A SHSAT research paper published in the Journal of Women and Minorities in Science and Engineering.
Hunter College Gender Equity Project
The use of test scores in school admissions has been a contentious issue for decades. In New York City’s elite public high schools, it has been particularly controversial because of disproportionate representation by ethnicity. Underrepresentation of girls has received less attention. This research compared the predictive validity and gender bias of the admissions criterion, the Specialized High School Admissions Test (SHSAT), with that of seventh grade GPA, a possible additional criterion.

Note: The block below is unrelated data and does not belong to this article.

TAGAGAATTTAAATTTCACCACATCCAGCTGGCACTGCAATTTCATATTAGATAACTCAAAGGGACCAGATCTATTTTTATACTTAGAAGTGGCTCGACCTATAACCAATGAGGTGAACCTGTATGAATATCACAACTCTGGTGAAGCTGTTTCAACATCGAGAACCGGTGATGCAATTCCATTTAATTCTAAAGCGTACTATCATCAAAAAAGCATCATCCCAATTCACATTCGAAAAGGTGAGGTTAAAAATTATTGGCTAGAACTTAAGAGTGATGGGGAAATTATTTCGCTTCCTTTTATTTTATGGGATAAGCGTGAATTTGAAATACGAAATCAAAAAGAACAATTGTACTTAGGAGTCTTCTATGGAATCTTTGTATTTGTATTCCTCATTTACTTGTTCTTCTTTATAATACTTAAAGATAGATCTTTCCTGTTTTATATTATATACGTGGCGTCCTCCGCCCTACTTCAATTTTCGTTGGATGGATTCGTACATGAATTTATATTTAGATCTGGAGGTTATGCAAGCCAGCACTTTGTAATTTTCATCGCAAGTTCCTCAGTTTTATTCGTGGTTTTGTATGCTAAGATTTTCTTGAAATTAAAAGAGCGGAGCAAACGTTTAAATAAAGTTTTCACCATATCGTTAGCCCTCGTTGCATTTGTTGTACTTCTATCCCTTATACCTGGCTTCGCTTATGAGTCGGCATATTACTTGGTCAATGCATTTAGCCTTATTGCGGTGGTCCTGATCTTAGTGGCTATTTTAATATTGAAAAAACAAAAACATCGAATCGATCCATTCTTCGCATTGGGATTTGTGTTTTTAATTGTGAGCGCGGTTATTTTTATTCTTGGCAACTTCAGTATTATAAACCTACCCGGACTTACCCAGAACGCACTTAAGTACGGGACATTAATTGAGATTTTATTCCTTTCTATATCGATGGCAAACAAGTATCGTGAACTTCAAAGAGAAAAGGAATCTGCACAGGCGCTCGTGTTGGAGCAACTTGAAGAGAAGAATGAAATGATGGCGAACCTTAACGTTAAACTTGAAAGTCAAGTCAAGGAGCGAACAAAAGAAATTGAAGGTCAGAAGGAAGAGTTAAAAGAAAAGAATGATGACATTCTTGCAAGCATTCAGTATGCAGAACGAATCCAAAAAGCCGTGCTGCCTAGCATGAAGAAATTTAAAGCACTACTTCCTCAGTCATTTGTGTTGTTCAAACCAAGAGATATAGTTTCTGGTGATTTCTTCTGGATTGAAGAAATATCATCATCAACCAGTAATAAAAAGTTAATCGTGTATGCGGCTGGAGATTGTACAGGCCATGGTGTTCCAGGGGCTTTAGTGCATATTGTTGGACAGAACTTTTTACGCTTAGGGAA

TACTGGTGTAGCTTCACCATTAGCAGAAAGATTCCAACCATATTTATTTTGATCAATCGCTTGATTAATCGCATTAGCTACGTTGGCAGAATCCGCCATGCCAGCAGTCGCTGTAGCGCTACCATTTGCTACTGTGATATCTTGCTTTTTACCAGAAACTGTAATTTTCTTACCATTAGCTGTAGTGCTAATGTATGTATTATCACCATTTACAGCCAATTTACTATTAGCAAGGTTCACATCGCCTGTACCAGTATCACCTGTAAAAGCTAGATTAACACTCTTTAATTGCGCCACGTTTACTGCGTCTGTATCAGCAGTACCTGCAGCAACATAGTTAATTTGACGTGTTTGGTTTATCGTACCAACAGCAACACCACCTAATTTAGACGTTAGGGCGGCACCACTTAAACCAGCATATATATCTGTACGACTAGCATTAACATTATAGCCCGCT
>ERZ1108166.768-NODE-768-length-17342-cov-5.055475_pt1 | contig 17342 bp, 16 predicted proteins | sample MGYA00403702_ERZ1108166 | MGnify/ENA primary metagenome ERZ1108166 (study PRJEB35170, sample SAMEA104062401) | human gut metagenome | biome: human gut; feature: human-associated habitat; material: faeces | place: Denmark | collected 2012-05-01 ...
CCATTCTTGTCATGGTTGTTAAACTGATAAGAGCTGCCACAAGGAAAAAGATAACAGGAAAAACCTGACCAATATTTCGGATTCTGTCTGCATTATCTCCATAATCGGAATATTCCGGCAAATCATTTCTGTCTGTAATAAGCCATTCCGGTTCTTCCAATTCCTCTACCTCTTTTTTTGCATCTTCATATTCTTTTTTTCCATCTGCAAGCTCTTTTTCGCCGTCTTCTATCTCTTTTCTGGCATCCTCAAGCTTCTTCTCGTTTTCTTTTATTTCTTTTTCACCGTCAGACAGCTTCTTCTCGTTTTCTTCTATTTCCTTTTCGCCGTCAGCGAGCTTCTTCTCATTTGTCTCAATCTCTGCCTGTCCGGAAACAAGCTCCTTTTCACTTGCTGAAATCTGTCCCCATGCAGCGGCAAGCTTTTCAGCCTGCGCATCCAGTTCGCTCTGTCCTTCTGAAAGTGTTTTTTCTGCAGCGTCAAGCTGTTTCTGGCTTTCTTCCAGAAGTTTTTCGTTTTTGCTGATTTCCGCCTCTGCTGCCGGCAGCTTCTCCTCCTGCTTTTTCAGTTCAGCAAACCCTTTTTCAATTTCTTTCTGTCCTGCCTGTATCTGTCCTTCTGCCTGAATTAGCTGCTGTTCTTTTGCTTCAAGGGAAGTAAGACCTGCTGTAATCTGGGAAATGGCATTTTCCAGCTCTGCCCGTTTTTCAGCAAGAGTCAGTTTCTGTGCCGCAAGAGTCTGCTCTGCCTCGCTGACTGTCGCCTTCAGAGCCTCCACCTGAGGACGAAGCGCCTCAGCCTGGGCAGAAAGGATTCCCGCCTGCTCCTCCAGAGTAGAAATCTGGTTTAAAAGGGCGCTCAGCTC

With the city’s focus on improving STEM options for girls, the use of the SHSAT seems a bit hypocritical
Perhaps, but the mayor’s initiative would also give more offers to a particular kind of student — one more likely to earn high GPAs, achieve college readiness on Regents exams, and graduate with top honors.
That type of student is girls.
According to the city’s calculation, girls would receive 62 percent of offers under the new policy — a big leap. Over the past three years, girls received 45 percent of offers; they constitute just 42 percent of the more than 15,000 students enrolled in the eight elite schools, a proportion that has remained essentially unchanged for years.